9 Tips for Retooling the Press Release to its Intended Audience: The Press
Jan 14, 2013 Beth Monaghan
The press release is a lost art. Perhaps more importantly, in many situations it has become a communications tool that reporters regularly (and often willfully) ignore. Yet, PR people diligently continue writing them, and issuing them.
I studied PR at the Newhouse School at Syracuse University, which is a journalism school, and as such, focused heavily on the tenets of journalism. We learned that a press release should be designed as a news story. The goal was to produce a news story worthy of publication in a newspaper.
This might sound humorous today as you think through the hundreds of press releases you’ve seen (and maybe even written, cringe) that begin with, “ABC Corporation, the leading provider of best in breed e-commerce solutions…” However, today’s news cycles make the reality of verbatim pick-up a very real outcome – if the release is written well. Time-constrained bloggers often take pieces of news releases and print them as parts of their stories. This is good news for PR professionals because it means that the integrity of our intended messages is intact because they are printed word-for-word.
This also means that we need to rethink the press release. Following is my advice for crafting a press release that will draw the desired attention of the press, and increase the odds of reprints:
1) Write a great headline that tells a story. The debut of a new product/opening of a new office/hiring of a key executive/etc. is not interesting in and of itself. To make it interesting, the release must illuminate why the company is making this move, what need it fills and who will benefit in ways that matter. The inverted pyramid still applies. Find the things that set your announcement apart. And if you don’t have them, maybe you should not be making an announcement.
2) Keep your headline short. Twitter has made us used to 140 characters and headlines should be easy to tweet. Perhaps more importantly, to optimize your release for search engines, you should keep your headline to 66 characters or fewer.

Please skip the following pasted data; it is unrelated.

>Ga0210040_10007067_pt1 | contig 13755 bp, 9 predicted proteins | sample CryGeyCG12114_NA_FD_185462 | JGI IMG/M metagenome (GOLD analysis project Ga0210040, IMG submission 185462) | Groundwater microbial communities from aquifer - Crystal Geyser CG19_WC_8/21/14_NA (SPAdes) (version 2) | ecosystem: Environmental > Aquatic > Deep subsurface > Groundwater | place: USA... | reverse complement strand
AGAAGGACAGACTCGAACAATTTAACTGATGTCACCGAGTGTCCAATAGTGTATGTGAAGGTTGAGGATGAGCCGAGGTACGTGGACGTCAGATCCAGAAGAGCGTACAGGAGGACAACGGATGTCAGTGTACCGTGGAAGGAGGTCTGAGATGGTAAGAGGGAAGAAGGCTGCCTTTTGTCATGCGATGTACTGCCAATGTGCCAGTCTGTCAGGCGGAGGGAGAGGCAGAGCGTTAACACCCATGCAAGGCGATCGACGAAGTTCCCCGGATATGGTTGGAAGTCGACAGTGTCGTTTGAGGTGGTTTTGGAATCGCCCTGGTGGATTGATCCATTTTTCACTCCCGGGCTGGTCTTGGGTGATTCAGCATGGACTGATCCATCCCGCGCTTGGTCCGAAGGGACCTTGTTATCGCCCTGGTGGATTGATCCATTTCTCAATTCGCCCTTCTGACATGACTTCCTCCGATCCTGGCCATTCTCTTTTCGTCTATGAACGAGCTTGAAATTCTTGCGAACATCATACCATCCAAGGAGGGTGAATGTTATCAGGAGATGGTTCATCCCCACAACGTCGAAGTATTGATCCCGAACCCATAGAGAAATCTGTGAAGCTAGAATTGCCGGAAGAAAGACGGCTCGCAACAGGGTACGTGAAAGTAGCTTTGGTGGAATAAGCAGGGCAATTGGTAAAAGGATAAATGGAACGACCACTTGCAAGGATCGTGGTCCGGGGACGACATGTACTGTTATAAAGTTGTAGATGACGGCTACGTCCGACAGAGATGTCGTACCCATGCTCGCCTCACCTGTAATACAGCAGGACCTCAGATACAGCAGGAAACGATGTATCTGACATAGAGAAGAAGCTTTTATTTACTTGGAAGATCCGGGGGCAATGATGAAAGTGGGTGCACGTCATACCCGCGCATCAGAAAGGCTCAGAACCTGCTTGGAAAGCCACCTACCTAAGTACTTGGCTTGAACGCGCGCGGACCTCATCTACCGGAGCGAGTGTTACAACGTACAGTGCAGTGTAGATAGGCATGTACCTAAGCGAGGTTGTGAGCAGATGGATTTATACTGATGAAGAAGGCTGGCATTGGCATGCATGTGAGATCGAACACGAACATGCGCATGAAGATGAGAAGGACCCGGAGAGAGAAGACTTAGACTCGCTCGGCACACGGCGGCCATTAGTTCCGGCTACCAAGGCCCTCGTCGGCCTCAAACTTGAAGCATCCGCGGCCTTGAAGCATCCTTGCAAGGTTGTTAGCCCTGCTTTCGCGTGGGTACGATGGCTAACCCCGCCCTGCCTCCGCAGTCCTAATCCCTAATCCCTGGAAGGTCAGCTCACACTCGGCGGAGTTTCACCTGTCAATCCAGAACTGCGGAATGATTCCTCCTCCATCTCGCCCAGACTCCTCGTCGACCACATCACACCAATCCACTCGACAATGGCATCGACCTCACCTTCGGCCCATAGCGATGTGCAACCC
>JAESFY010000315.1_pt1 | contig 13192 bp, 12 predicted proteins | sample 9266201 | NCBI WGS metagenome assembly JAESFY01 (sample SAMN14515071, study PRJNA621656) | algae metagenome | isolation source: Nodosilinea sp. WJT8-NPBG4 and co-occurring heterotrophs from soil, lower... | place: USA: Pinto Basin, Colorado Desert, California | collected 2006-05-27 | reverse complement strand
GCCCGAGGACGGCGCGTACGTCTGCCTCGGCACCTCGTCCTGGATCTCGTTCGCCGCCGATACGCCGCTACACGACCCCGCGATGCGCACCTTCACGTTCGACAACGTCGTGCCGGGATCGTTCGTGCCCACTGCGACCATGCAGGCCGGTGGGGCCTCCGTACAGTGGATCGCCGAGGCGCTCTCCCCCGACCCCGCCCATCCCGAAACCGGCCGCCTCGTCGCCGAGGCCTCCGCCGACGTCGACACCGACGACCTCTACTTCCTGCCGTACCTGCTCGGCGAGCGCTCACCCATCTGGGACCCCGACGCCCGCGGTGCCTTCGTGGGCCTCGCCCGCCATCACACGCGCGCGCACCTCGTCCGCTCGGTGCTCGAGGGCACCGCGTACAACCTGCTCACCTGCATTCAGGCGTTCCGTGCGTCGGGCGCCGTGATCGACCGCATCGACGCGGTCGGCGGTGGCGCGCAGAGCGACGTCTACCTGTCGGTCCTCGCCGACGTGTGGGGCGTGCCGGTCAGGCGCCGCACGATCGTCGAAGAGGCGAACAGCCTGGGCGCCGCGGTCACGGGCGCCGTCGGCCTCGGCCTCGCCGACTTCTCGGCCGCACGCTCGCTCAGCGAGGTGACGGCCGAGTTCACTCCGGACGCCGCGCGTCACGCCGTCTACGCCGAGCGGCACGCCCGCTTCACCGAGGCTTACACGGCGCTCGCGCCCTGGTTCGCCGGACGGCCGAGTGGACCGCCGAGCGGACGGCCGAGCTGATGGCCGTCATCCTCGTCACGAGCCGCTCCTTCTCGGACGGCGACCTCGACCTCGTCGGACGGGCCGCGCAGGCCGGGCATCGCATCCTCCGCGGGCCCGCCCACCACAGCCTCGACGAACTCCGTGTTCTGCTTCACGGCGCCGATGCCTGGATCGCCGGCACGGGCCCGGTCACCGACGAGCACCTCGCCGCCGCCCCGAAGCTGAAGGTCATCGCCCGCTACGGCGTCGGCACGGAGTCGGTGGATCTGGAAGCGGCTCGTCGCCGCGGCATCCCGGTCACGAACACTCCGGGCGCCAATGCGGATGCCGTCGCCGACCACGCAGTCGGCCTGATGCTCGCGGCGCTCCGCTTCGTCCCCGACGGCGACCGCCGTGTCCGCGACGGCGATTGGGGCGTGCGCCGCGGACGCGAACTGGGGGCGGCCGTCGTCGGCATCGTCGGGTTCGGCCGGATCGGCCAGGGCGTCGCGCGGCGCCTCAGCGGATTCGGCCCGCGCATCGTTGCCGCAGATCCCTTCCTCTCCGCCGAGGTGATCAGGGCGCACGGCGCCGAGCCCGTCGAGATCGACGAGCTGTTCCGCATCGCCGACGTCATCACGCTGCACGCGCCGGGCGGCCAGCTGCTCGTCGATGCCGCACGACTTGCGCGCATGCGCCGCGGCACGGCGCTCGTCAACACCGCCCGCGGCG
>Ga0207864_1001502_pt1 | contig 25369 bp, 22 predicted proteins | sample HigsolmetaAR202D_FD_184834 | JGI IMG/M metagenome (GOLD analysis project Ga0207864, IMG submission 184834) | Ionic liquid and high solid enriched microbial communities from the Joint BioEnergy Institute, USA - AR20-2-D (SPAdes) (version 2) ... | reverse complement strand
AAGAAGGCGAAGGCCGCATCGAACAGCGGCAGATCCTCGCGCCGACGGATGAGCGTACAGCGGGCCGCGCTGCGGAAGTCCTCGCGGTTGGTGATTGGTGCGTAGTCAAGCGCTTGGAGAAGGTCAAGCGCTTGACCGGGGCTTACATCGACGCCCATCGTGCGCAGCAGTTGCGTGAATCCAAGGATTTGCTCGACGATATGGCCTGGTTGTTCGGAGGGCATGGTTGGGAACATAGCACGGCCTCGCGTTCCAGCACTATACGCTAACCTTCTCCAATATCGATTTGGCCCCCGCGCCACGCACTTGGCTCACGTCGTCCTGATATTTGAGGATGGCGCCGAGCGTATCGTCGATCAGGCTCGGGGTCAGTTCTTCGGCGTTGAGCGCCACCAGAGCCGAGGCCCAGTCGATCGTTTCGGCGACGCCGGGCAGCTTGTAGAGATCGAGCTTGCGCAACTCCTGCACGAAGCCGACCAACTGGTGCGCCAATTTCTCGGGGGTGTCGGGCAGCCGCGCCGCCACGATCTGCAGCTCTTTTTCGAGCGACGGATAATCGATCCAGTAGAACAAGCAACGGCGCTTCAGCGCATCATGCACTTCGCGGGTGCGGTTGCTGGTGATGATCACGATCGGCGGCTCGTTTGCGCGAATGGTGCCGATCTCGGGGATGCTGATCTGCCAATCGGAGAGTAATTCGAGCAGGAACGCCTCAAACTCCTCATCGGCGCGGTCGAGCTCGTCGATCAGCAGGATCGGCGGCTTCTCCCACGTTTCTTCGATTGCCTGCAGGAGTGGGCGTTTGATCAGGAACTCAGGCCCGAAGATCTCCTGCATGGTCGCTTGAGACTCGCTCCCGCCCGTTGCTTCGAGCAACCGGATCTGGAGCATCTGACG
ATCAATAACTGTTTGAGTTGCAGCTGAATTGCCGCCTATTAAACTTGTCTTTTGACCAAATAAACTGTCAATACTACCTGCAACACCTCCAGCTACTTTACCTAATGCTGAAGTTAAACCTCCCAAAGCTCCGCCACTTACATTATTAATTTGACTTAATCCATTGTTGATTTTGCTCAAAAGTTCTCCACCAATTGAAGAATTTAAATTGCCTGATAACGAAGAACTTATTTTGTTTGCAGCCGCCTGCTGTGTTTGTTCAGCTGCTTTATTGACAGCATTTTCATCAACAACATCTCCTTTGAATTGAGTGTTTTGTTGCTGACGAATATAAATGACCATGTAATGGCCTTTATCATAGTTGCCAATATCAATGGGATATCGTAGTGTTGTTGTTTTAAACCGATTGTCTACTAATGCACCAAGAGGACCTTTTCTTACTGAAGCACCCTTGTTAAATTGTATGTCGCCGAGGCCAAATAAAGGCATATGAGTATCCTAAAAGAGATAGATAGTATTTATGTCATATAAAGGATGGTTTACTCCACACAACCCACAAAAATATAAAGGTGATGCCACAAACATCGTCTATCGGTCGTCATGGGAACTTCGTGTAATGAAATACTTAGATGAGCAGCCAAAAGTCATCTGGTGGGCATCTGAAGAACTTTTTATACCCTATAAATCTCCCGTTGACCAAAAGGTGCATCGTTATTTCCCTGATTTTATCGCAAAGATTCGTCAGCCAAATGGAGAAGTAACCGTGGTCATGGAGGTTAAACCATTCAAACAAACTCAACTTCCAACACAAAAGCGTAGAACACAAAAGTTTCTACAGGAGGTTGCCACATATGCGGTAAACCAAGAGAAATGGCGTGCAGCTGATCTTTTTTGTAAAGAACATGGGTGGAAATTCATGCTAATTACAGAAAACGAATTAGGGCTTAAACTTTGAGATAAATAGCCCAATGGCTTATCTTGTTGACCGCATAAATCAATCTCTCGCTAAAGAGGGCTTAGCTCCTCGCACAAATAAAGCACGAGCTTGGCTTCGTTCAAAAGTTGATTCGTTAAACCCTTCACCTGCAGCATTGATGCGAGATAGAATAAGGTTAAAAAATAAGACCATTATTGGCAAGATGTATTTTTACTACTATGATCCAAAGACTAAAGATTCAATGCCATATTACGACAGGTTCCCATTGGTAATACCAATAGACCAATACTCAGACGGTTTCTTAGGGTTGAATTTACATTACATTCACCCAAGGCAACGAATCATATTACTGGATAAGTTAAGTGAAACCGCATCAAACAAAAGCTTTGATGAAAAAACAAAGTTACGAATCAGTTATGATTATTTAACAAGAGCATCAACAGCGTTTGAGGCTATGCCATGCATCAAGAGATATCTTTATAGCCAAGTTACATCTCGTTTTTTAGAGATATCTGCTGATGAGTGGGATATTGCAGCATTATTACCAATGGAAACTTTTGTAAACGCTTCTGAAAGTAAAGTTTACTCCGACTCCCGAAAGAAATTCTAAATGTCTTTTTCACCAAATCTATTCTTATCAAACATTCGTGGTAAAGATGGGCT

3) Keep your press release short. Unless you read the Economist or The New Yorker, you probably aren’t reading news stories much longer than a few paragraphs these days. Apply that to your press release. Shoot for one page and link to more information.
4) Make it easy to understand. Newspapers are supposed to be written at a third grade reading level – so are press releases. Michelle Obama’s DNC speech reportedly broke the intelligence record for First Lady speeches by coming in at the 12th grade level. Whatever you choose, consider your audience and match the reading level accordingly. You can try the handy Flesch-Kincaid Readability Test that you can find in Microsoft Word or Outlook to determine the level of your document.
5) Avoid jargon and acronyms. The moment you begin a press release with “the leading provider of,” “next generation” or “best of breed,” you’ve lost a big chunk of your audience. These phrases have been used so many times that they are virtually meaningless.
6) Make the lede interesting. Nothing makes me want to push the delete key more than a story that begins with, “InkHouse Media + Marketing today announced that it has hired a new vice president.” Be creative with the ledes and make them interesting. Why not try leading with why this vice president is joining. Perhaps it’s to support a growing practice that is changing the PR industry. That is much more interesting than a personnel announcement.
7) Keep it to the facts. No reporter will come close to using copy that sounds like marketing collateral. With the exception of quotes, the copy for a press release should be factual. This does not mean that it can’t be interesting too. In fact, it must be interesting. Just avoid color commentary until you get to the quotes.
8) Make your quotes quotable. If there is cause to issue a press release, we hope your spokesperson is excited. When you begin an executive’s quote with the phrase, “We’re excited to…” you’ve lost your opportunity to say something meaningful. Your quote is the one place for your spokesperson to talk about what he or she thinks, so focus it on the meaning of the news, not how he/she feels.
9) Don’t be afraid of controversy. The spokesperson’s quote is always a good place for a little controversy. This does not mean you should disparage the competition, but a perspective that is contrarian to others in your industry is always a great way to spark interest. This also makes your quotes a lot more quotable.